We saved you Limeys after your ignominious defeat in Basra.

            Thankyou would be nice.

            • HooksLaw

              Sadly you are right about our mission in Basra going wrong. Please do not think that anti US nut jobs are typical, but as you will note, realism is not much in evidence on these pages.

              • telemachus

                I can point JJB to the sensible reasonable posters

            • the viceroy’s gin

              The US military used a shoot-to-kill policy to clean out islamofascist nutters in the Philippines a century ago, and the methods employed in the Sunni triangle. were little different than those. Petraeus didn’t invent them, some long ago dead Marine did, fyi.

              • John Jefferson Burns

                No but Petraeus wrote them up and applied them.
                You cannot take away from him the victory to allow disengagement.
                A politico-military genius.

                • the viceroy’s gin

                  No, those methods were long ago written up by that Marine, not Petraeus. It is laughable, this “genius” nonsense. This guy is going to be forgotten, and soon. Find me the uniformed US military officer who supports that nonsense. I can’t find them.

                  Not that the long ago dead Marine gave us anything earth shattering, mind you. Go out and target the bad guys, and don’t be afraid to open fire at the slightest provocation, absent consulting the lawyers. Even a perfumed prince like Petraeus is capable of doing that, apparently.

              • Malfleur

                In case you haven’t noticed, the islamofascist nutters are still there and killing Filipino soldiers.

                • the viceroy’s gin

                  But of course… you can never be rid of these cockroaches, or any other vermin. You just exterminate a crop of them now and again.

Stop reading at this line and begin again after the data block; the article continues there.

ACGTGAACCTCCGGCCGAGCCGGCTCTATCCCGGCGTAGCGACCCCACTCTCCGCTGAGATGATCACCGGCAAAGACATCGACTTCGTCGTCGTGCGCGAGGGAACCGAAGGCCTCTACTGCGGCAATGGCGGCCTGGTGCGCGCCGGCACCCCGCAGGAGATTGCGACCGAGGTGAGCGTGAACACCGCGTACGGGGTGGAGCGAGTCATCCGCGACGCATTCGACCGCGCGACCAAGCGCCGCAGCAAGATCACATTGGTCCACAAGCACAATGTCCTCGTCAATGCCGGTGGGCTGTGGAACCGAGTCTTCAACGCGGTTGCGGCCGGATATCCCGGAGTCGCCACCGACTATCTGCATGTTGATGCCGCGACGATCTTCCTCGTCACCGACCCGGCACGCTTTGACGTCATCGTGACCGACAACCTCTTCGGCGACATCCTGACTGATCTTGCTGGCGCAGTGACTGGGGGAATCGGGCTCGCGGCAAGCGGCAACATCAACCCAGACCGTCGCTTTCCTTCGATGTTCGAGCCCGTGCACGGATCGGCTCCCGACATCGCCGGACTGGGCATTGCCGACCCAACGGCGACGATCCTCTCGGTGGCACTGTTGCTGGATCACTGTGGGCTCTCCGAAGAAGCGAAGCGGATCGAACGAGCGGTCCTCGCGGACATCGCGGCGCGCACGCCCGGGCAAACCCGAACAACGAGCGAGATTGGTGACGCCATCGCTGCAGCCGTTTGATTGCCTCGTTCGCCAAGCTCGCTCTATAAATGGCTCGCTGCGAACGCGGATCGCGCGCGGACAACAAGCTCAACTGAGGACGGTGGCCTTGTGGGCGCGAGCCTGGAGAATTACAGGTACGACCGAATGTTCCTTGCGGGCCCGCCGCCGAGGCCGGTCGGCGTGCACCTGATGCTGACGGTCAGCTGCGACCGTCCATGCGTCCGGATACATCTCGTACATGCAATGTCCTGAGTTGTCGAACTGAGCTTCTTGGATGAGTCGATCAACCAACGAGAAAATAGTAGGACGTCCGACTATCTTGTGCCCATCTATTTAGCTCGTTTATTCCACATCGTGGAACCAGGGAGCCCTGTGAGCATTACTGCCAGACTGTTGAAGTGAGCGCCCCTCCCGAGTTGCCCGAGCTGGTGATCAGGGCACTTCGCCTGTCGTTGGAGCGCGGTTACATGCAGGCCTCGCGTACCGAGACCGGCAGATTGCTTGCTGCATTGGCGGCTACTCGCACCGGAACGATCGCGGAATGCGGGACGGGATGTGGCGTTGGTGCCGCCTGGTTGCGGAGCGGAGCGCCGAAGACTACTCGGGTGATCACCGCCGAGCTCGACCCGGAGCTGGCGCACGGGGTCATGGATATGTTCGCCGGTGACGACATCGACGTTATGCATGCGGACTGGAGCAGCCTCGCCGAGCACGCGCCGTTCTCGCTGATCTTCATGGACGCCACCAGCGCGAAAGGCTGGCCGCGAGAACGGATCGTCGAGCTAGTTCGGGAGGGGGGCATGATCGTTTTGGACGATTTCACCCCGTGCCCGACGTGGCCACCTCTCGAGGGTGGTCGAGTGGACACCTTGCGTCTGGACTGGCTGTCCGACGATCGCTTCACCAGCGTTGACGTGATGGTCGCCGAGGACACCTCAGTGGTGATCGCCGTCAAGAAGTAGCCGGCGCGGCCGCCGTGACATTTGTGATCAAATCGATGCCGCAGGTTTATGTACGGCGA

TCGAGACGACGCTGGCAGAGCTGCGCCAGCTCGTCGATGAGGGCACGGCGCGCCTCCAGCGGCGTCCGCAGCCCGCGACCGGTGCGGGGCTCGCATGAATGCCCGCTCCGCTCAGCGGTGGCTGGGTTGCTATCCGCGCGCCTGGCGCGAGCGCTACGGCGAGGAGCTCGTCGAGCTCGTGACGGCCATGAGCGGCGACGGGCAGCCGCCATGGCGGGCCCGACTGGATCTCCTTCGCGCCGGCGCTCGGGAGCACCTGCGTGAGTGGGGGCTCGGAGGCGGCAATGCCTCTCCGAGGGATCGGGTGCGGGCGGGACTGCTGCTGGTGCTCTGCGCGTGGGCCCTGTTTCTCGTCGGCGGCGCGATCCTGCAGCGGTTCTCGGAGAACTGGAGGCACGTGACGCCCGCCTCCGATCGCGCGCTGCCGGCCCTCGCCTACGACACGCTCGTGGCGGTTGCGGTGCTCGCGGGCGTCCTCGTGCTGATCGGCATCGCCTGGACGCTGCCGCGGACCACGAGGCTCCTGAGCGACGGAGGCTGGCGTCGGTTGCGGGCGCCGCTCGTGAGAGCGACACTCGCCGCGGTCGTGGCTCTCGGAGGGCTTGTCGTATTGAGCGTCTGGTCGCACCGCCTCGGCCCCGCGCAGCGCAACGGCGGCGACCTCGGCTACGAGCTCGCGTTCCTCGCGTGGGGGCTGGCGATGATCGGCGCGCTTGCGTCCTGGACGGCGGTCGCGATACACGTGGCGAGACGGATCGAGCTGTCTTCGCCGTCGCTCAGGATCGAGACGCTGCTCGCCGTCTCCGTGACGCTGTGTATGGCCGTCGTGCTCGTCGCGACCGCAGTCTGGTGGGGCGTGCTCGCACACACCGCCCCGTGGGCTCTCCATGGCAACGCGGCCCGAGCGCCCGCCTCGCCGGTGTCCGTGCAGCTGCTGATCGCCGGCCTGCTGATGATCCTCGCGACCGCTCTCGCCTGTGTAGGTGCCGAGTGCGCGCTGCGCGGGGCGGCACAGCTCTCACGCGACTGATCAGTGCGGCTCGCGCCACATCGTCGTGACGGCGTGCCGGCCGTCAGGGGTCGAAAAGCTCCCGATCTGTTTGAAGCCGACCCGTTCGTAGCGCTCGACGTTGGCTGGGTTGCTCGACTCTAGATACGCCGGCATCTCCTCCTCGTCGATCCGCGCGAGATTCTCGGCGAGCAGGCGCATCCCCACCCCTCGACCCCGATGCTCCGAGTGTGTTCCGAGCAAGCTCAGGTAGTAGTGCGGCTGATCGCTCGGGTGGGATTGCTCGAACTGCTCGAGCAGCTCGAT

• telemachus

              I recall you backed the loser on November 6

            • Noa

              “We saved you Limeys after your ignominious defeat in Basra.
              Thank you would be nice..”
              Which is what allies do, but begs the question of why either the US or the UK had invaded Iraq in the first place on conspicuously manufactured evidence. You will note that there is much concern and debate in the UK about the UK’s military ability to meet the vainglorious aspirations of its pygmy politicians, an issue which existed in Basra.

              Whilst I broadly agree with your analysis of Petreaus’ military abilities he is regrettably the author of his own post military career demise.

            • Baron

              So, John J-B, he does all you say he did, the persuading, the assessing, the redefining, the saving of the incompetent Brits and stuff, then jumps to bed with a woman, carpet bombs her with e-mails…

              You sure you know what you are talking about?

            • vix

              Thank you from us poor cousins.
              But ‘father’ of counterinsurgency?! Please let’s drop the celebrity cultures. Many make it to the top and then fall to their private lives or, in the case of the military just don’t get the politics when they meet administrations or government. He’s resigned. Well done. More honourable than most.

              PS. It would be nice to have a thank you, in return, for going to war on the lies of WMD and being dragged into un-pre-planned reconstruction of an entire country.

              • the viceroy’s gin

                No sense blaming somebody else for being stupid.

          • Noa

            Apologise for the vile and entirely untrue “UKIP/porn colleague” slur you scurrilous poltroon.

            • telemachus

              I’ve looked at the Patten thread and am not sure of your point
              However I am a very reasonable man and if you are upset I am concerned and I am truly sorry

              • Noa

                Which is not an apology.

                • telemachus

                  Is it blood you want?

                • Noa

                  No, an apology.

          • Baron

            It takes one to spot one, eh, telemachus?

          • the viceroy’s gin

            Yes, saved in Basra and in Helmand as well. So the smug and self satisfied must be doing something right.

            Although none of it unique to Petraeus.

        • Duke of Earl

          So you’re an expert on nation building are you? And who do you think formulates military strategy in the US? It certainly wasn’t the chimp in the White House, Cheney, or the idiots in congress at the time.